erasing clouds

Book Review: Andrew Kaufman's All My Friends Are Superheroes

reviewed by anna battista

It's natural for Tom to feel out of his depth, since he is an extremely ordinary guy living in Toronto, where all his friends are superheroes. None of them wears a typical superhero suit, most of them are identifiable by their bizarre names, all starting with a "the" ("The Projectionist", "The Seeker", "The Inverse", and so on) and are actually eccentric characters gifted with useless powers (for example, The Couch Surfer's power is the ability to move from couch to couch of friends' apartments). All of these superheroes are rather comical figures: The Copycat can mimic anyone's personal style; The Frog-Kisser can transform geeks into winners and Mistress Cleanasyougo has the ability of being the tidiest person on earth.

Tom has even married a super-hero, The Perfectionist, and everything was fine with her, at least until their wedding day when her ex-boyfriend, malicious superhero Hypno, hypnotised her into thinking that she is unable to see her new husband. Six months have passed and Tom has remained invisible to her. Convinced he has abandoned her, The Perfectionist decides to leave everything behind and move to Vancouver. She doesn't really suspect that Tom has actually followed her on the plane and has until touch down to break the spell and convince The Perf, as he affectionately calls his wife, that he is actually there.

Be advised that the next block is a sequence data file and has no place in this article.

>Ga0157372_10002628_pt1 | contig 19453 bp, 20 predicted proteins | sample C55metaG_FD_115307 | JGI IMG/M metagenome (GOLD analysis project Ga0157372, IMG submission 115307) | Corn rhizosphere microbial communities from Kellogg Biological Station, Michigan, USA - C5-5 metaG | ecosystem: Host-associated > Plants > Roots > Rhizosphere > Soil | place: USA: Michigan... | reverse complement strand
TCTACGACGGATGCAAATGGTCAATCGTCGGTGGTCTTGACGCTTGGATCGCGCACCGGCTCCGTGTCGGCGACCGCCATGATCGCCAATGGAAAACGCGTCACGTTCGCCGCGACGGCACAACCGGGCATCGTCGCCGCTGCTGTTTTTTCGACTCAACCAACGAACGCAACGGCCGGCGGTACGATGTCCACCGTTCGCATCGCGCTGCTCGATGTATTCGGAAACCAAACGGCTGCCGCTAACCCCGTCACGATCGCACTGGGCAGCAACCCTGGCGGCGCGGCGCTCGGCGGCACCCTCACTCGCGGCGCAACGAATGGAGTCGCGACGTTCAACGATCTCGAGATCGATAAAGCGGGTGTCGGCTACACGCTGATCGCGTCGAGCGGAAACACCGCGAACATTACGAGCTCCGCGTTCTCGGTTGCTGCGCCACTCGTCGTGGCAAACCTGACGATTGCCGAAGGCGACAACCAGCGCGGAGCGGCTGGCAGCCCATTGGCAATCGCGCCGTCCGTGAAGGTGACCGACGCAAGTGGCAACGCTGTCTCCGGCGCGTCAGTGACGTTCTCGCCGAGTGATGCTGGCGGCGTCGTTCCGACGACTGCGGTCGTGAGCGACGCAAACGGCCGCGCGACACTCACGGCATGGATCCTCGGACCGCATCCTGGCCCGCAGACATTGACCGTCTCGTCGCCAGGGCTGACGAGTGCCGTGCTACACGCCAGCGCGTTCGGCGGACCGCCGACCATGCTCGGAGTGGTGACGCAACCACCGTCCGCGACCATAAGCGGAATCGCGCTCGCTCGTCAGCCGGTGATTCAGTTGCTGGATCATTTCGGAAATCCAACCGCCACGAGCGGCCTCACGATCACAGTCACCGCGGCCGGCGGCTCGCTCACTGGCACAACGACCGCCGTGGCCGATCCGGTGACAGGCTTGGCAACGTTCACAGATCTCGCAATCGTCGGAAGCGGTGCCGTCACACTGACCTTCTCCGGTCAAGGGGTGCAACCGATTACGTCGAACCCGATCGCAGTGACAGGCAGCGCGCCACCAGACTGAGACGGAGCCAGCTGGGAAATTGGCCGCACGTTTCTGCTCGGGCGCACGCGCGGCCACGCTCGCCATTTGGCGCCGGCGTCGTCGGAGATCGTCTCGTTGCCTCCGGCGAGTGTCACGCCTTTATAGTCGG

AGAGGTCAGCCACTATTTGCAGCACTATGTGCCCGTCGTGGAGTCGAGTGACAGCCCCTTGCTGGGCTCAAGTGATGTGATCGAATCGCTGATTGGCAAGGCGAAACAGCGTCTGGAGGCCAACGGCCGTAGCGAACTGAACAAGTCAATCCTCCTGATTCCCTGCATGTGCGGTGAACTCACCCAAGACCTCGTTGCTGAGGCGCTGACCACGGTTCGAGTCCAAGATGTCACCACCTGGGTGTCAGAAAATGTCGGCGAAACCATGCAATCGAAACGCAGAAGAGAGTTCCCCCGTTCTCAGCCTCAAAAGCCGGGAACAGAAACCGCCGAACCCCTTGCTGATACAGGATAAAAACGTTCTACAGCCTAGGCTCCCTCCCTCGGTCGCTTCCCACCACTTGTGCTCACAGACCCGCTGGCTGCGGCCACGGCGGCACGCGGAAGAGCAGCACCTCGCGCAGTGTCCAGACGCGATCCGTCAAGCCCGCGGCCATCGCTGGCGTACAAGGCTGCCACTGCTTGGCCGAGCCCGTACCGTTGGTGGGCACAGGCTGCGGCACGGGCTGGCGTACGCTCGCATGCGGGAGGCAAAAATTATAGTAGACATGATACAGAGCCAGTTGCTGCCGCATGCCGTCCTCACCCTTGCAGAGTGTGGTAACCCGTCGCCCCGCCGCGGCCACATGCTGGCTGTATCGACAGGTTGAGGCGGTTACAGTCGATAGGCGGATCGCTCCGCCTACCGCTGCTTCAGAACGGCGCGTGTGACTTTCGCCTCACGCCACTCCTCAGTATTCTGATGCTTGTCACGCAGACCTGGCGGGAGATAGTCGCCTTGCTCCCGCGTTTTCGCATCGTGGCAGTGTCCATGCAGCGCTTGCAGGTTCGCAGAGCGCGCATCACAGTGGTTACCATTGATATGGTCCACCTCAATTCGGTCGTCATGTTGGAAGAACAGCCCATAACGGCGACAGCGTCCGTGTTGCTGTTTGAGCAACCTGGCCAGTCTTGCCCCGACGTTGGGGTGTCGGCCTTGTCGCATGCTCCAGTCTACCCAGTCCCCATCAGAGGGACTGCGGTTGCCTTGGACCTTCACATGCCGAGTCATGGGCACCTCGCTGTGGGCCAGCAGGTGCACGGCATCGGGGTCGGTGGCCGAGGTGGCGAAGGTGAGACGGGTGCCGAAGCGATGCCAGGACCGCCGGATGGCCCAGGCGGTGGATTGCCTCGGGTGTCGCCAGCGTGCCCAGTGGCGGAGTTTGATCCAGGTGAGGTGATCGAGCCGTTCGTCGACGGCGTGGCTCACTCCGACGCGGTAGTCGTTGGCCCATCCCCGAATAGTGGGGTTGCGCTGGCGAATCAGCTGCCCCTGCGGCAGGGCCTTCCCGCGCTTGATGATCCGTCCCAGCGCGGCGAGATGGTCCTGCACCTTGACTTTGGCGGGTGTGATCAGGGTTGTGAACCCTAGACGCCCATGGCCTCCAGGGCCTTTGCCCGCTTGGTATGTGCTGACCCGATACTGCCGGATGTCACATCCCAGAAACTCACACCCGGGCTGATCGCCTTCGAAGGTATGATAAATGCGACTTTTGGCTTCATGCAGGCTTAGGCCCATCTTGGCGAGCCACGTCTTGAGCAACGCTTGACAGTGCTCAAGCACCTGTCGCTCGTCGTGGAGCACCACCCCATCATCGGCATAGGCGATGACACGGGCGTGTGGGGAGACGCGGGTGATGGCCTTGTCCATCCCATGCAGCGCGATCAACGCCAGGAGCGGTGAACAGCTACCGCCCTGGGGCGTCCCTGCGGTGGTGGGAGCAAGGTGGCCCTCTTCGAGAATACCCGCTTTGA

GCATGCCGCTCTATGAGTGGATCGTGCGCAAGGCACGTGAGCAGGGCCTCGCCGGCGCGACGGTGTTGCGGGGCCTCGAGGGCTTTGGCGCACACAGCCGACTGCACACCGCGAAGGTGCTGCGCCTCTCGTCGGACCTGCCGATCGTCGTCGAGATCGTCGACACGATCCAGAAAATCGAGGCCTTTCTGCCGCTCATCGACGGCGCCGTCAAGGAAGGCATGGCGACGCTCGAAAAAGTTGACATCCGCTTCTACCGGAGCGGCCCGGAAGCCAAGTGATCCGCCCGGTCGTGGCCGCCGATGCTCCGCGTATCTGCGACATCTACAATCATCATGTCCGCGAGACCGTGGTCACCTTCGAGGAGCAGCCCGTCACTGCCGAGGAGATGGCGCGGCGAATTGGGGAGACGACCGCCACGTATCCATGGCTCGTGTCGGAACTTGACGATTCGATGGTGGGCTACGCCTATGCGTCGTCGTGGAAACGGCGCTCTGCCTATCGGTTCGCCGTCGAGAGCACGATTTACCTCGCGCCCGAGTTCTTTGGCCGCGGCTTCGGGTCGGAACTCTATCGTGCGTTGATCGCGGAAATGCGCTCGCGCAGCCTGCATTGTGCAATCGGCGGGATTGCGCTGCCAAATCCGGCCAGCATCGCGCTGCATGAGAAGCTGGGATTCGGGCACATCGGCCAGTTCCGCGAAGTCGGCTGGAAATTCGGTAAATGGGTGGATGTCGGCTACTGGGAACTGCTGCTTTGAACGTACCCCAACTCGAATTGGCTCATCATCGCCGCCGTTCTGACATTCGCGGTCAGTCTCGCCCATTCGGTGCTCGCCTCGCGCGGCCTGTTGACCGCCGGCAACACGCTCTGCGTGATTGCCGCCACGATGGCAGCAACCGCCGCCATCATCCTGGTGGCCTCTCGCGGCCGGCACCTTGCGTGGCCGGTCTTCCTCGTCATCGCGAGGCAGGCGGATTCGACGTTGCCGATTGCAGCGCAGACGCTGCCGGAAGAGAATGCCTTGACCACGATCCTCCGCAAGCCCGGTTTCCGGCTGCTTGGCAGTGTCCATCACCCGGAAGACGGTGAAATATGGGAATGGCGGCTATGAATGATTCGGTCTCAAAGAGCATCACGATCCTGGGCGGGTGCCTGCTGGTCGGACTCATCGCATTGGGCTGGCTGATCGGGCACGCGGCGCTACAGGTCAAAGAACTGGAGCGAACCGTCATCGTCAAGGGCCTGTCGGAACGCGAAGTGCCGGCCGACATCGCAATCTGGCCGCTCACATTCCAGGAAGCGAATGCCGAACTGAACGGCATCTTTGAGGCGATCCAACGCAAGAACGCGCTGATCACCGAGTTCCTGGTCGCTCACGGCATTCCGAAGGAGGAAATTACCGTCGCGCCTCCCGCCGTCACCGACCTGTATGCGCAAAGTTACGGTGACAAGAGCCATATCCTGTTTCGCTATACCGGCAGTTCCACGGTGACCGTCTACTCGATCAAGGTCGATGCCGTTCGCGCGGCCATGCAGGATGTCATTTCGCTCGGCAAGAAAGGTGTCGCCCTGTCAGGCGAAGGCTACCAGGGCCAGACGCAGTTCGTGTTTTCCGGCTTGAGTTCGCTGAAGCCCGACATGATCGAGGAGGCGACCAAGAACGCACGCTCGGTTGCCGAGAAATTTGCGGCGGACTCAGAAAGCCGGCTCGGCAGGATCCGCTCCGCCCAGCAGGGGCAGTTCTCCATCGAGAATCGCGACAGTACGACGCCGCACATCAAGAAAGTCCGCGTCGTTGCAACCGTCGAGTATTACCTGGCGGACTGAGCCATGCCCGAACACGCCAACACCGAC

When the book opens, Tom is in the airport waiting with The Perfectionist for their flight to Vancouver. The story practically develops through flashbacks, during which the reader meets the various superheroes and gets an explanation about their powers. These are the funniest bits of Kaufman's inventive and surreal novella (probably the best way to define this book as it's just slightly over 100 pages). Essentially, All My Friends Are Superheroes is a love story and it's possibly also the perfect read while you're travelling next to your loved one. Kaufman's style is entertaining, and his descriptions of superheroes might even be seen as analyses of the crazes and the fads that characterise many human beings.


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